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  • jeniferfoster2

Adventure or monotony?

Have you ever noticed that monotony is essentially the opposite of adventure? But, there is safety in monotony, which we also need? Thus, to be happy we need to intertwine new experiences with monotony in order to have both adventure and safety? That’s sort of funny, isn’t it? I suppose we are all different too; thus the level of adventure and the level of safety we need is self-defined. It’s sort of strange that so many interests we have as humans are competing.

I know, this isn’t really a particularly novel idea. Esther Perel, in her book, “Mating in Captivity” talks about the competing interests we have in a relationship: both for “passion” (similar to adventure) and for safety. She talks about how that is quite difficult to find in one relationship. How they are really competing interests.

I think we do the same in life. We search for excitement and adventure, and yet we also strive to find safety. I’ve had many people in life tell me that they think I’m “adventurous.” This has always struck me as somewhat strange, as I don’t think of myself as overly adventurous. I am definitely a planner. I have been impulsive before, but most of the decisions I make in life, have been fairly well-considered. I had an intern many moons ago who said to me, “you act like you’re really laid back, but you’re totally a type A personality.” I thought it was funny. I am laid back about some things, but that doesn’t mean I don’t like to have some control, or at least perceived control. I don’t like doing things without feeling I have a good sense of what I’m doing.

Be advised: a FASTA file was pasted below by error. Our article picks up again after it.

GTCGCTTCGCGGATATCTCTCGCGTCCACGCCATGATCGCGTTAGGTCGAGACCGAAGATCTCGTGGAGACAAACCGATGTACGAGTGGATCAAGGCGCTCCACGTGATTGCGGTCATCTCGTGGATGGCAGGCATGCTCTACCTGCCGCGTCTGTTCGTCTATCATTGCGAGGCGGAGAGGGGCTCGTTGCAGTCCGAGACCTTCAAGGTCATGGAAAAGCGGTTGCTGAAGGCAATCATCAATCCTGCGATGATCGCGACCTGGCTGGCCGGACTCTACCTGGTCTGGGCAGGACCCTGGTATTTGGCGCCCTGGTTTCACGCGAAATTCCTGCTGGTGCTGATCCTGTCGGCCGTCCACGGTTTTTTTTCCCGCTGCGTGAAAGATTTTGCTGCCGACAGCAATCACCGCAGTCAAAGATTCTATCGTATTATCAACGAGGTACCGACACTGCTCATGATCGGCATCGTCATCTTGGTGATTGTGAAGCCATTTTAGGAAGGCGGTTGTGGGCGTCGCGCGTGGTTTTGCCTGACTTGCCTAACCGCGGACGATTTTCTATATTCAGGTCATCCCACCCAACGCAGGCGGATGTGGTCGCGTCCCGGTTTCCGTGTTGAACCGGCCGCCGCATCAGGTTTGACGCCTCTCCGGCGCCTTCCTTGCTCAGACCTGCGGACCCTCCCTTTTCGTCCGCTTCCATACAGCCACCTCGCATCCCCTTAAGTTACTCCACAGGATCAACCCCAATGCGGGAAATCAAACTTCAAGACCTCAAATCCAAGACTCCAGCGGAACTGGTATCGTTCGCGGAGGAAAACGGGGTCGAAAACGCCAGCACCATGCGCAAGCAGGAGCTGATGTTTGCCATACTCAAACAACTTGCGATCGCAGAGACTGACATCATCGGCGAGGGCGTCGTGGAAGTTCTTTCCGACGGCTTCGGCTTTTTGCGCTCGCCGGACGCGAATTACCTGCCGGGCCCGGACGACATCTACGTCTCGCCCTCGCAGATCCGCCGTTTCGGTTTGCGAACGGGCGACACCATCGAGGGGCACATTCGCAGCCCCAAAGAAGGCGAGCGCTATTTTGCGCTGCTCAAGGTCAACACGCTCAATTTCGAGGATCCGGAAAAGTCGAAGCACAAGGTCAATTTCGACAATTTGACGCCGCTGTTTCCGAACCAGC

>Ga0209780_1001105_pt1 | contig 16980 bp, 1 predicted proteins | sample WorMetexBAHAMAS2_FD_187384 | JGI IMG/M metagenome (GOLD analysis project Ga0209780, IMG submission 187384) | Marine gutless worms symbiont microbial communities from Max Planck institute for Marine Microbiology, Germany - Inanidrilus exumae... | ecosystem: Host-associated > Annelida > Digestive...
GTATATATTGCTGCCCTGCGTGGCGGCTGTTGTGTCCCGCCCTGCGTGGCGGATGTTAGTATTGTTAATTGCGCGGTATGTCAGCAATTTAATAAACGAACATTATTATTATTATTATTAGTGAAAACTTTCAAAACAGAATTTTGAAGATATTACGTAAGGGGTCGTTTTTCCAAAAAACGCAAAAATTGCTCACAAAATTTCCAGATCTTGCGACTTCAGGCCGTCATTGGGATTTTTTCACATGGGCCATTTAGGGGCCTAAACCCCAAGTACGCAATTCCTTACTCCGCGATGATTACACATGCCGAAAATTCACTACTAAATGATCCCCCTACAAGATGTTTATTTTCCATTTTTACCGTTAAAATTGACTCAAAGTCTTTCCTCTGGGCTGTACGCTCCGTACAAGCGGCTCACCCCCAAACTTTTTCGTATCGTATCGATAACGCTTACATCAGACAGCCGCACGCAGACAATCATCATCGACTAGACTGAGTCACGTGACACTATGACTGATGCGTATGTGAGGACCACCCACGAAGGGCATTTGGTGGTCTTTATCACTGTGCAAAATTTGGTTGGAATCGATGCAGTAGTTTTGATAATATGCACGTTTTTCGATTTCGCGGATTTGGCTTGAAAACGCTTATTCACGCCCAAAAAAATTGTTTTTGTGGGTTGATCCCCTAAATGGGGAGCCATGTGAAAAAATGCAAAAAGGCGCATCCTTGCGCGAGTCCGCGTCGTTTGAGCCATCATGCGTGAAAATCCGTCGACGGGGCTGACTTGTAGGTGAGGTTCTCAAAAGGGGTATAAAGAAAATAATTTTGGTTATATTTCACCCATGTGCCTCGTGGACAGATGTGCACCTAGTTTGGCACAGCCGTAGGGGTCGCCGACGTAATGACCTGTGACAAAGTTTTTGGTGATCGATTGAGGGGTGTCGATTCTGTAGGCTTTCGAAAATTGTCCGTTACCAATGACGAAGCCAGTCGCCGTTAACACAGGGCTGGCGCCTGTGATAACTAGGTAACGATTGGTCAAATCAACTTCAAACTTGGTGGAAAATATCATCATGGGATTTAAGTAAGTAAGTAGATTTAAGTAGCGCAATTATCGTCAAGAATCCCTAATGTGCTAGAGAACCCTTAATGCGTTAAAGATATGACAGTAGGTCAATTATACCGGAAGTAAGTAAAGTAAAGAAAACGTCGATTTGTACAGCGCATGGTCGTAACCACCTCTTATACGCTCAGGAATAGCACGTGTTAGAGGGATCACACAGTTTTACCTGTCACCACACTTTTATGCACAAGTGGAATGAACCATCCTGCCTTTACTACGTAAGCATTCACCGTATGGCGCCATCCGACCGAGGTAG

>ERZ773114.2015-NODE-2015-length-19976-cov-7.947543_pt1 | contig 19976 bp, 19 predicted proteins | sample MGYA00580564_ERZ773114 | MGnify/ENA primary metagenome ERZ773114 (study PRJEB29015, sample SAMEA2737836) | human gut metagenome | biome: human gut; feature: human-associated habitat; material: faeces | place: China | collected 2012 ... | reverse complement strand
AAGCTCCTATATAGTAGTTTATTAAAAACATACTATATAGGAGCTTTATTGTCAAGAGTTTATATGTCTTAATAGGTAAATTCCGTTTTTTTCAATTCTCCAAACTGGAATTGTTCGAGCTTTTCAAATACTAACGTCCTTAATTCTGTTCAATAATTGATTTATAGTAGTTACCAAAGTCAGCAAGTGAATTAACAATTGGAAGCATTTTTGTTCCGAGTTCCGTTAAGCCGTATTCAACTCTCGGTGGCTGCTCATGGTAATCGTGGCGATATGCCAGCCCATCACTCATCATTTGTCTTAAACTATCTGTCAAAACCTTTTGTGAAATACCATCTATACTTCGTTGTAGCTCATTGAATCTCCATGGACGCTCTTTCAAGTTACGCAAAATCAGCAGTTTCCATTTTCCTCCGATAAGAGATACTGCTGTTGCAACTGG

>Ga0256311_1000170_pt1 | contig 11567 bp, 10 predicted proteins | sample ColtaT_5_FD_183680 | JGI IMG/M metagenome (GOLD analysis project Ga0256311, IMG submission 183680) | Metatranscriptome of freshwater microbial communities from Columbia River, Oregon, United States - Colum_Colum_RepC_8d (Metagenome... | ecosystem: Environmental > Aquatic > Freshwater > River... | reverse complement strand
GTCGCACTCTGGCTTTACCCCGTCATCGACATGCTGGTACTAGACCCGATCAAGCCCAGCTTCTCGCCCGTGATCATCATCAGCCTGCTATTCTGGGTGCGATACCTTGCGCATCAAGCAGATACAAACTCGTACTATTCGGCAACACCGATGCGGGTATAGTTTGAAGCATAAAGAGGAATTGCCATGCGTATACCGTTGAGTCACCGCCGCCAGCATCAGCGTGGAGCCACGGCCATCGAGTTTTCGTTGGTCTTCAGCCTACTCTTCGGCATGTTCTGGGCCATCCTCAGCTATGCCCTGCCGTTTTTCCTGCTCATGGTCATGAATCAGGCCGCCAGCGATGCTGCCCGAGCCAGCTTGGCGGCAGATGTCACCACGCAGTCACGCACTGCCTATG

But, there is definitely something to stepping out of the comfort zone. I think there has always been part of my soul that desperately wanted to be something different. Growing up, I looked very much like my siblings, and was often compared to them. I just wanted to be my own person. I feel that way in life too. I don’t want to be defined by what life tells us to be. I want a life that is mine, not something that is prescribed to be by anyone.

Perhaps it all stems from being little and having everything defined. In many ways, I had very strict rules to abide by growing up. Most days were planned out for me. Vacations were mapped out, with every minute of the day occupied by some important activity. Because of this, I’ve gotten to the point that if you want me to do something, you should probably tell me to do the opposite, because I have such a hatred for being told what to do. Many times, I’ll even know that what you’re telling me to do is correct, and I’ll still want to do the opposite, strictly because I don’t like having someone else dictate to me what I should be doing.

I know there are many people who are the opposite. They want someone to tell them what to do. I’ve had clients in both law and social work ask me what I thought they should do. They got frustrated with me when I told them I couldn’t make the decision for them. I try to tell them, “I’m not you. How can I know what is best for you and your life? I can simply tell you the options and discuss some of the pros and cons of the different choices.” Some people hate that. In fact, I had one client, who was trying to insult me, said, “you have all the questions, but you don’t have the answers.” I REALLY wanted to tell him that is what therapists do. I refrained.